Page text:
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Current Exhibitions

Stairway to Heaven: Life and Death in the Visions of Salvador Dalí

Illustrations for Les Chants de Maldoror and The Divine Comedy

December 4, 2020 – February 8, 2021

Salvador Dalí (1904-1989) is among the most recognized and eccentric artists of the 20th century. He layered the surreal imagery of his “paranoiac-critical method” onto hundreds of artworks, including paintings, theatrical designs, films, architecture, sculptures, jewelry and fine art prints, such as those featured in Life and Death in the Visions of Salvador Dalí. Created for two publications, the artworks in this exhibition signal two distinct periods in Dalí’s career: the hedonism of his youth and the redemption he sought later in life. These two sets of artworks also signal his transition from Surrealism to Mysticism, which can be seen in this exhibition through his unwavering technical mastery in printmaking and draftsmanship.  With nearly 150 individual artworks on view, this exhibition provides an expansive selection to interpret Dalí‘s dream-like subjects.


Dalí was born and academically trained in Spain. Instead of finishing his education, the burgeoning artist went to Paris where he was surrounded by modern painters such as Pablo Picasso, René Magritte and Joan Miró. However, his romantic painting style and fine draftsmanship, as well as his unusual tactics of attracting attention, gained him a home with the growing Surrealist movement of the 1920s. His technical skill and his audacious self-promotion cemented his popularity. This early and shocking imagery was later replaced with ethereal and religious subjects that further endeared an ever-widening patron base to his mystical subjects.


Under the influence of intimate friends and poets such as Federico García Lorca and André Breton, Dalí became equally infatuated with the sadistic and amoral subjects of the Surrealist icon, the Count of Lutréamont (pseudonym of the French Uruguayan romantic poet Isidore Lucien Ducasse). Dalí was soon asked to supply illustrations for a reprinting of the Count of Lutréamont’s epic poem, Les Chants de Maldoror (1868-9). The artist created 44 original intaglio prints for the publication. Less illustrations of the Maldoror narrative, Dalí’s prints are more like the early paintings that he was creating at this time – a personal reflection into his own mental health and dramatic lifestyle. This was among his earliest book projects; however, Dalí would supply artworks for dozens of publications in his lifetime, including Shakespearean plays, Alice in Wonderland and The Divine Comedy, to name a few.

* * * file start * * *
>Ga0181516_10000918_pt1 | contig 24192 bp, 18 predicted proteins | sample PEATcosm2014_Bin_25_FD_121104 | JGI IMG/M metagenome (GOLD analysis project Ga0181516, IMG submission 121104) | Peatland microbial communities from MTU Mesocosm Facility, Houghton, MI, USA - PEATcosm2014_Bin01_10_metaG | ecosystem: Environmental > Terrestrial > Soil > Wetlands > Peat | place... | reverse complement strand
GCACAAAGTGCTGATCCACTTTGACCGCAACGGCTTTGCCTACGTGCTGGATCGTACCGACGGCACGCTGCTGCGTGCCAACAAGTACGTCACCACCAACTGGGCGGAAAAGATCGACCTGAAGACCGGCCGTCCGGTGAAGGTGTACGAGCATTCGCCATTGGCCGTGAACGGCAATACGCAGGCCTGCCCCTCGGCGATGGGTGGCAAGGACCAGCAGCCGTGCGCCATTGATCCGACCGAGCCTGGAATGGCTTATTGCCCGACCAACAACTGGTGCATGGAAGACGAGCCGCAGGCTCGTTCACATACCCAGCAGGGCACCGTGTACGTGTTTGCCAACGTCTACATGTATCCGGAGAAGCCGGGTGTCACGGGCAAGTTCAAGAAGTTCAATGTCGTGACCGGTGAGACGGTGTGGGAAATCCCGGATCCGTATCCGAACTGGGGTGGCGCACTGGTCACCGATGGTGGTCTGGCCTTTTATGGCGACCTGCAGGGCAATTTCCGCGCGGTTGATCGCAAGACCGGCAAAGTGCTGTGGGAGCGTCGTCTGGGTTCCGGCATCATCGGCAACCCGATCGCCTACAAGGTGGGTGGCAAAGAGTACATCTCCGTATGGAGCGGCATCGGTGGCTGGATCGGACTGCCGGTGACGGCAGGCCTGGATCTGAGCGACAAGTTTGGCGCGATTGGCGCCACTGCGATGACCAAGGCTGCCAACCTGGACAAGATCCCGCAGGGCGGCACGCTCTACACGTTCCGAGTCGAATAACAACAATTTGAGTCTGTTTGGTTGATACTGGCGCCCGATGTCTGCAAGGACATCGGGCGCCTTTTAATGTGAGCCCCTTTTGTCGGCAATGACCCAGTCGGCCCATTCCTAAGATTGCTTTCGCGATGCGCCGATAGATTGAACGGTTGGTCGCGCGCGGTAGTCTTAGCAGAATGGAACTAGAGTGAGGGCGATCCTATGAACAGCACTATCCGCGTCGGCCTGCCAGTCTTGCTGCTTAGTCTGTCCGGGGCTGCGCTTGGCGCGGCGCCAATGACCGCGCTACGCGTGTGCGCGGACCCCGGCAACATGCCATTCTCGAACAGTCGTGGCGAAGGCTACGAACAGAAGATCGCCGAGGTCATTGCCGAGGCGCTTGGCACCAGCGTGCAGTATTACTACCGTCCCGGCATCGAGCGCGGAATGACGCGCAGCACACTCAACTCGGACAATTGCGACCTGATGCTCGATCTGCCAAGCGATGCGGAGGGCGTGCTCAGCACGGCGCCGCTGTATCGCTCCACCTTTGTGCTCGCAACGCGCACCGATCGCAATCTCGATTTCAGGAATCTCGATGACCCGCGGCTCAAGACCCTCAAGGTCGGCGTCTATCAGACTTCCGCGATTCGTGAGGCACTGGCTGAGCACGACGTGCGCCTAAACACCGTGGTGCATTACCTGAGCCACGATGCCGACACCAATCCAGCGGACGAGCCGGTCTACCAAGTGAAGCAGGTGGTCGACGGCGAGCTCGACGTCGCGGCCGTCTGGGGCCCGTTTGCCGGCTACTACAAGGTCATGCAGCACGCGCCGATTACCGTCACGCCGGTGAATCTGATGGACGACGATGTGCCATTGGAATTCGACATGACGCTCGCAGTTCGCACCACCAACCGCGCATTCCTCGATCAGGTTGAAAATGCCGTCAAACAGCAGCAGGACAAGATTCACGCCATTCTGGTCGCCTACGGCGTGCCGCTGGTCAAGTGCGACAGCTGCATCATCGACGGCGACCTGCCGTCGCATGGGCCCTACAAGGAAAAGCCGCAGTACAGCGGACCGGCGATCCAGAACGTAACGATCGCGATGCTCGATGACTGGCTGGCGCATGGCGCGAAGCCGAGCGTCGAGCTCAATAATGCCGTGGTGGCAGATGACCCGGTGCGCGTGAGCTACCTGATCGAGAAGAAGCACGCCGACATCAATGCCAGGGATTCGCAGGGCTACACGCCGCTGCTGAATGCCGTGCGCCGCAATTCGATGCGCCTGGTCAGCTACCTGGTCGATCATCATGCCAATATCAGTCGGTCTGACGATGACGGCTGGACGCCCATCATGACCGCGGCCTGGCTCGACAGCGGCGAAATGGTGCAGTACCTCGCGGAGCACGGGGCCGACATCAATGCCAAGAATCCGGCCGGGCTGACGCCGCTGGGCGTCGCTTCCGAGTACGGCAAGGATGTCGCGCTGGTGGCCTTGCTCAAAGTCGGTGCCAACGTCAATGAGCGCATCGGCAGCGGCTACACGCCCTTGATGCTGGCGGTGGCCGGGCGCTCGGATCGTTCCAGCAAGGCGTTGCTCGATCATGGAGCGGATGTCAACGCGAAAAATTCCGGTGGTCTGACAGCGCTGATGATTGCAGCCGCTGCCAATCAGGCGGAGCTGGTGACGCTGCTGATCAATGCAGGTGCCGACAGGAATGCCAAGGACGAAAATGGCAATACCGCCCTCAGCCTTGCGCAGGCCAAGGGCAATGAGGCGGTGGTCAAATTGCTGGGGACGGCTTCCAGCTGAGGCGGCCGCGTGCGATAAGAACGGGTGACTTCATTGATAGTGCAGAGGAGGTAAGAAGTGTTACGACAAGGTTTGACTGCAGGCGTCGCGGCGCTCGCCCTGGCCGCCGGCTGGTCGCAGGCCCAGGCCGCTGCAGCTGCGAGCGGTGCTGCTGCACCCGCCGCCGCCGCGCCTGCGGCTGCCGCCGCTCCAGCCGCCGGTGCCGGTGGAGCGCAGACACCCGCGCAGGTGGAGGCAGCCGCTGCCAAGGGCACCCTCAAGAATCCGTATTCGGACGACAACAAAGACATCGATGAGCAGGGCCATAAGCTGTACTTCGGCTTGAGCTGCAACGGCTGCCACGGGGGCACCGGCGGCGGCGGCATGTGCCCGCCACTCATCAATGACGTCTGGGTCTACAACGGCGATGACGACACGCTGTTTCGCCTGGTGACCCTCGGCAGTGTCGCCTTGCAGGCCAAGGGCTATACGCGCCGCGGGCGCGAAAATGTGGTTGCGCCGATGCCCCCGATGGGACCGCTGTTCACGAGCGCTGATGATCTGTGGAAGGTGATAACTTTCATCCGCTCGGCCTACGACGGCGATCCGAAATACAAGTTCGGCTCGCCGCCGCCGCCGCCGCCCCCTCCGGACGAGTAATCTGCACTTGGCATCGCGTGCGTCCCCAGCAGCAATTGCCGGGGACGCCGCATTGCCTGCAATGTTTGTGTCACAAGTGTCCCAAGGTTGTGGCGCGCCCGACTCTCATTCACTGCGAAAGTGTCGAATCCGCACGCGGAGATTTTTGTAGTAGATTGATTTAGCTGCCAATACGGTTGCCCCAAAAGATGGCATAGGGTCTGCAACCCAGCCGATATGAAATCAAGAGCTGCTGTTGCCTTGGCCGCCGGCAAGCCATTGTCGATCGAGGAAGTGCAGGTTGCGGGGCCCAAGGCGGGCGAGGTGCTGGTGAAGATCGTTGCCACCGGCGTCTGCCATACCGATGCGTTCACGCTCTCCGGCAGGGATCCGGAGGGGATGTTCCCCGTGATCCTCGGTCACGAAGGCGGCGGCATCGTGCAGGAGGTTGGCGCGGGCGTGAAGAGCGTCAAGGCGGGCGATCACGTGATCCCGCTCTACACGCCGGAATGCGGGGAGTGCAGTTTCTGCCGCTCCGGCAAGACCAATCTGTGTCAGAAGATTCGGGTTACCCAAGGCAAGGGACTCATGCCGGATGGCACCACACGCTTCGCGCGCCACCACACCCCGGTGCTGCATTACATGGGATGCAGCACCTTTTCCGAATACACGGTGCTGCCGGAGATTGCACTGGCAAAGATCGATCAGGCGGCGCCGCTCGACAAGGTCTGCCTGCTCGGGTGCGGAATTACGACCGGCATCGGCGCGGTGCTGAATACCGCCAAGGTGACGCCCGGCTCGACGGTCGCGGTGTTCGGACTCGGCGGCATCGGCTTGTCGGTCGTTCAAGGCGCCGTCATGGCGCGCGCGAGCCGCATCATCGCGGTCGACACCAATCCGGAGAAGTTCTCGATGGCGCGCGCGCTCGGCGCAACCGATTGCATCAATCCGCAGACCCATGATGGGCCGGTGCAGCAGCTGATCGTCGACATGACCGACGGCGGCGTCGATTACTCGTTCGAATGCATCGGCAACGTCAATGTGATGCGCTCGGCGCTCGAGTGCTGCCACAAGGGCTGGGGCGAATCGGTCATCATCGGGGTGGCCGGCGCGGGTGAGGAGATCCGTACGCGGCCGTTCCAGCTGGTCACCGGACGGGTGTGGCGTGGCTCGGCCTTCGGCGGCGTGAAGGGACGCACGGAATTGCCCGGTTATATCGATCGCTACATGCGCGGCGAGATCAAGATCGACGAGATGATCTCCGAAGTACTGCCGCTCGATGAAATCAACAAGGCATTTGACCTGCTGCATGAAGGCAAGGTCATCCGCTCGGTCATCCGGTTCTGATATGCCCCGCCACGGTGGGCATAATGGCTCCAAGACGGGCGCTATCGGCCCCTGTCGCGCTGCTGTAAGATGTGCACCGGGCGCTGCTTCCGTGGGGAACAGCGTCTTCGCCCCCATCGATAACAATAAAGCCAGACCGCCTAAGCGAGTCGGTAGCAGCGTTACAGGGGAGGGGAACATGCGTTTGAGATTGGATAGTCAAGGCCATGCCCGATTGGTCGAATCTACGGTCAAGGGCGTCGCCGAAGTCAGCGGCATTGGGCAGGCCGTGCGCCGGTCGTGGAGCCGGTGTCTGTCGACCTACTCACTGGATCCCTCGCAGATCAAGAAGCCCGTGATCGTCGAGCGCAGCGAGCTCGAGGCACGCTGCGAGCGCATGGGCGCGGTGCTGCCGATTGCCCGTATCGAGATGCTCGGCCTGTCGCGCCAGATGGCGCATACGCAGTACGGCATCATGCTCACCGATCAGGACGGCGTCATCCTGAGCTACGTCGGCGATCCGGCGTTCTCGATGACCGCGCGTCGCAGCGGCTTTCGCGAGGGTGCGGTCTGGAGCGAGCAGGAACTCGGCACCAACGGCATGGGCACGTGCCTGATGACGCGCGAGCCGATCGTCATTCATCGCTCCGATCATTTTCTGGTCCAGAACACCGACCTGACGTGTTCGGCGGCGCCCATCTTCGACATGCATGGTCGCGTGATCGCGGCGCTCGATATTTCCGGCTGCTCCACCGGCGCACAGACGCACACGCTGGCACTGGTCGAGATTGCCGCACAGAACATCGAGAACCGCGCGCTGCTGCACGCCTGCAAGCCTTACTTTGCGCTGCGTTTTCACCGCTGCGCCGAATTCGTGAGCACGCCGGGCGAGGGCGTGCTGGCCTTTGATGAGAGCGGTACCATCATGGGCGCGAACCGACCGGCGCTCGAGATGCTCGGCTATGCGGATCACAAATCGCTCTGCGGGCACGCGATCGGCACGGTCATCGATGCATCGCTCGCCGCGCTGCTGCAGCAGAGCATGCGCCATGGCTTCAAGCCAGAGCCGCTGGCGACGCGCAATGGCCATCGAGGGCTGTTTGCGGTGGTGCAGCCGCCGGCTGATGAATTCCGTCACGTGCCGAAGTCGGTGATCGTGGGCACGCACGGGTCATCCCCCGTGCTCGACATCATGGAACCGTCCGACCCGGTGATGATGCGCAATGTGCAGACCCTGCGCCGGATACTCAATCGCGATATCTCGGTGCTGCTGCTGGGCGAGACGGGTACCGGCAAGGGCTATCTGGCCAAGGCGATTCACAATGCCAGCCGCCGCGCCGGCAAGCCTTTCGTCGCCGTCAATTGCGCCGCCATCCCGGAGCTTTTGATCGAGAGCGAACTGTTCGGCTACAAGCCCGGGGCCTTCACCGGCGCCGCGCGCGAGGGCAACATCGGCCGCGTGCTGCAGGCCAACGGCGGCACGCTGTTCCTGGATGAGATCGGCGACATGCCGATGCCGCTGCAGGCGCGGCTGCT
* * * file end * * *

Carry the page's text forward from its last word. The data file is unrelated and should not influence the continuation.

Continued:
Dalí originally began illustrating The Divine Comedy as a commission by the Italian state with papal approval, to commemorate the 700-year anniversary of the birth of its author, the poet Dante Alighieri. Due to Dalí’s Spanish heritage and early blasphemous attitude, his agreement to illustrate this centrally important biblical Italian text fell through. Instead, he personally oversaw the creation of woodblock prints replicating all 100 of the watercolors he produced for the project. From an astounding 3,500 individually carved printing blocks, the series of prints was produced over four long years. The result was a portfolio of 100 fine art prints corresponding to The Divine Comedy and among the most expensive books ever produced.

Toni Frissell: In Italy with the Tuskegee Airmen

January 8, 2021 – February 28, 2021

The imminent fashion and society photographer, Toni Frissell (1907-88), held several official positions with the American Red Cross, the Women’s Army Corp and the US Air Force to document World War II. This exhibition highlights her images of the Tuskegee Airmen, the 332d Fighter Group, from the collection of the Library of Congress.

This exhibition is being held in conjunction with the Annual Citywide Black History Month Celebration which happens each February. It is a series of events highlighting local Black history, culture, art, music, and theater.

Learn more about related events here.

Upcoming Exhibitions


Out of the Vault:  Modern and Contemporary Art 

March 5, 2021 – June 20, 2021


In Fresh Air: Impressionism and the Plein Air Movement

March 5, 2021 – June 20, 2021


Award Winners XXI

June 4, 2021 – July 18, 2021


Winslow Homer: From Poetry to Fiction – The Engraved Works

July 2, 2021 – October 17, 2021


Frida Kahlo: Through the Lens of Nickolas Muray

November 5, 2021 – February 23, 2022

Check back frequently – exhibition and event details are updated often!